OUS Celebrates 50 Year Anniversary with Gala

Provost and Dean of the Faculty Tracey Hucks ‘87, above, hosted the OUS gala in honor of its 50 year anniversary. Academic Director of OUS Suzanne Spring and President Brian Casey spoke about their experiences with OUS.

Angie Diaz, Maroon-News Staff

The Office of Undergraduate Studies (OUS) scholars program held a Gala in the Hall of Presidents to celebrate its 50th anniversary on Friday, April 13. The event, hosted by Provost and Dean of the Faculty Tracey E. Hucks ’87, MA ’90 and an OUS Scholar, aimed to bring the OUS community together to commemorate its legacy. In attendance was the extended OUS community, which exceeds the boundaries of its membership, consisting of a far-reaching family of both alumni OUS and non-OUS members. 

Academic Director of OUS Professor Suzanne B. Spring offered opening remarks, reminding current OUS students that this event was in honor of them and the program’s 50 year legacy. Spring thanked the OUS program and its students for the gift of being its director.

“What I have learned most from over these past twelve years on campus and especially these past 10 months as the OUS director is OUS students’ wisdom, generosity, compassion, critique, humor and deep joy,” Spring said. 

President Brian Casey spoke about OUS’ founding history and ultimate purpose. Established in 1967 through a Special Students Committee, the program became the University Scholars Program (USP) in 1968 and was renamed OUS in 1989. Casey noted that the program originally began with five juniors, seven sophomores and 14 first-year students. The program has evolved and grown at an exponential rate, reaching 125 total students by 1985, at which point the summer institute program was created for OUS students to complete coursework that combined the theoretical and practical aspects of the liberal arts. Casey ended his speech on a personal note, telling the story of his first welcome to Colgate. 

“When someone writes the history of OUS, I hope they write about the accomplishments you have all heard about here today, but I also hope that they have the sense and the grace to write that during the summer of 2016, Colgate’s 17th president moved in and fell in love with the OUS program and fell in love with its students, who welcomed me first and made it seem possible that Colgate could become my home,” Casey said. 

Hucks also reflected on her time in OUS. She entered the program when it was the USP and recalled how the word “scholar” was not embraced as widely as it is today; rather it held a double-entendre, conjuring a second-class racialized group of students. However, OUS students defied such labels. They embraced a global vision, Hucks explained, protesting for university divestment in South Africa. They also knew their own worth.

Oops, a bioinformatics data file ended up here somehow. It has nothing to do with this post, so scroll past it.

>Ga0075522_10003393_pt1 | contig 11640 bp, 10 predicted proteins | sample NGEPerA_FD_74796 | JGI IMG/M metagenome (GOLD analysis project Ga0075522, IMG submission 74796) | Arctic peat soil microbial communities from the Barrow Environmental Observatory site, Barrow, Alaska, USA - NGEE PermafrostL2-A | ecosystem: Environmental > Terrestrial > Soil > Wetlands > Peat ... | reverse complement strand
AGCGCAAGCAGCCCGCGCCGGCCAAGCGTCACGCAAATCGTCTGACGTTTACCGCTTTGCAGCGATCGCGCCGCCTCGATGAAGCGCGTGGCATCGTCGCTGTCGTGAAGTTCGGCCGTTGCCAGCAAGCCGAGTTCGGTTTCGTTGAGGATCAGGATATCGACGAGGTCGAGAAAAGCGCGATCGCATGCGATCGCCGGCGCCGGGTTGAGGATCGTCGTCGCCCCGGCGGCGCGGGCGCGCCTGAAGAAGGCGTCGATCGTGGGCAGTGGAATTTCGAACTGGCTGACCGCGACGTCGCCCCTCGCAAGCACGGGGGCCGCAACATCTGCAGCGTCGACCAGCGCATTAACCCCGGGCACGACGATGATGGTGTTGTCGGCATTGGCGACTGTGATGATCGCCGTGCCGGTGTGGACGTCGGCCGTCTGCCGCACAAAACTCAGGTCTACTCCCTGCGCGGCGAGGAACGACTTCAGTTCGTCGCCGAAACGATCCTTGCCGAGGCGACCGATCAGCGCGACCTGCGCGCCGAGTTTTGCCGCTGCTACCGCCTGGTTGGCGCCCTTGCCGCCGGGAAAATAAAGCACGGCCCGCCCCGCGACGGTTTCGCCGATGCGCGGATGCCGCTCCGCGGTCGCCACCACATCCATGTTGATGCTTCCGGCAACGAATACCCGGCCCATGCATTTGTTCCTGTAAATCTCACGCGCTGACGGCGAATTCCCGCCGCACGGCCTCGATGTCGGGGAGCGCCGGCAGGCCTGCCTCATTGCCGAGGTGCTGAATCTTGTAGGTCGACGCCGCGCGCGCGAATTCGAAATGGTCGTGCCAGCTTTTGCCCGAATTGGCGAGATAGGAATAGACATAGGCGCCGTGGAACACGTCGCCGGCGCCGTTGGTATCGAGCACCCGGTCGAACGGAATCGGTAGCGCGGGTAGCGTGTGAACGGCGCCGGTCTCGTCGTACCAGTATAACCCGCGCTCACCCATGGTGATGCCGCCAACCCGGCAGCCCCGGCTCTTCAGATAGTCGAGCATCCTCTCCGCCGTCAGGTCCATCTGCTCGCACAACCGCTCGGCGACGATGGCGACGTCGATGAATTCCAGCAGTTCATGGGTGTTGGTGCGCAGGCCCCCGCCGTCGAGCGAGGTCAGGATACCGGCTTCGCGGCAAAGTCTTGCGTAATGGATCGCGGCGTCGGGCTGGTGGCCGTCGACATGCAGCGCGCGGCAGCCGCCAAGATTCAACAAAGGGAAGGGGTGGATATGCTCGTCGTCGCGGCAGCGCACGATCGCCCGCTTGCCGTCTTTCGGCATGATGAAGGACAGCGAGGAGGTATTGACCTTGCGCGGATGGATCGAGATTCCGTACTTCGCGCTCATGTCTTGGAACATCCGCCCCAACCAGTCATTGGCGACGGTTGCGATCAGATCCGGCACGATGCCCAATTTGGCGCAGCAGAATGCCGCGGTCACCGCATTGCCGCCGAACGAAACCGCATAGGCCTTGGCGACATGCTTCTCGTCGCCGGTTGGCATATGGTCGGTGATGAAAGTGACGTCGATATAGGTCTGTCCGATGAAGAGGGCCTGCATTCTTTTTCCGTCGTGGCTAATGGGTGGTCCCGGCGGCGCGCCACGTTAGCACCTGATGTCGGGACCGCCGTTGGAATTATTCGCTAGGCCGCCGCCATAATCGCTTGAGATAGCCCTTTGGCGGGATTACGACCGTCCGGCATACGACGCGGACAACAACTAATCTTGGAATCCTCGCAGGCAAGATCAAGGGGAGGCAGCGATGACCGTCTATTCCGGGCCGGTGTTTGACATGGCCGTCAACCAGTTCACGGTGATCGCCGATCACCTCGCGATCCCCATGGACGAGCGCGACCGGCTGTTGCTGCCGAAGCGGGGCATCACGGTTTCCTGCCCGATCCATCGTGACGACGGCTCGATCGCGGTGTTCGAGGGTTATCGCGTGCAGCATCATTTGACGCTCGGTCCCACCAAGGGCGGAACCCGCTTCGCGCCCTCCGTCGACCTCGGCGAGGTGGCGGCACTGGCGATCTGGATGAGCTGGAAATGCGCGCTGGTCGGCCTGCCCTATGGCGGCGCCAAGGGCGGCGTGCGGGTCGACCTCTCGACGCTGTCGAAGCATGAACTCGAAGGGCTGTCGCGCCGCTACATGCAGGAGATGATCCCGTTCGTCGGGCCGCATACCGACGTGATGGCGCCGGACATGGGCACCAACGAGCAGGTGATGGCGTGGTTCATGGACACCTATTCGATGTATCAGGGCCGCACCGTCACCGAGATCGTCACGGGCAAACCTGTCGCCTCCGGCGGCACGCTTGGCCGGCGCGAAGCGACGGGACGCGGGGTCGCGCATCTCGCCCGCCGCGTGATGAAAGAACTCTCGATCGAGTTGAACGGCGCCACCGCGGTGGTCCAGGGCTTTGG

“We came to Colgate forging a self-defined understanding of ourselves, bringing the presence of our hometowns with us, the confidence of our community and at that time the social defiance of hip hop. You have to imagine East Hall where the Harlem Renaissance Center used to be located and African American men on the steps with a boombox as big as this podium blaring Grandmaster Flash during class time. That was my OUS. I am not sure what that generation of faculty, staff or students thought of us but we knew what we thought of ourselves, and that was very highly,” Hucks said. 

Director of First-Generation Initiatives and Administrative Dean Drea Finley reflected on the radical love and care that makes the legacy of OUS, which includes both OUS scholars and the First-Gen Initiative, a program launched in 2015 as a sister program to OUS.  

“The unmatched network of support that we have created is something so special that many will not and cannot conceptually understand. I am truly grateful for those who came before us and demanded space and place because without them we would not be here,” Finley said.

Voices from OUS and First Gen communities closed out the Gala by reflecting on the impact these programs have had on them. Several students expressed gratitude for the way the community has picked up where home communities left off.  Another common sentiment was the fact that without the OUS and First Gen community, many students would not have stayed at, or made it through, Colgate. 

“OUS is a community that celebrated with me, laughed with me, cried with me, fought alongside me and informed me throughout my four years here,” senior Jehdeiah Mixon said. 

Attendees will remember the HOP as adorned with gold, black and white balloons, an array of flowers and golden tablecloths, Chef Lateef’s Caribbean food and mocktails, photo-booths and the OUS emblem projected on the wall of presidents. The music, which varied from hip-hop, pop, Latin pop and reggaeton, also set the tone for the evening.

Contact Angie Diaz at [email protected]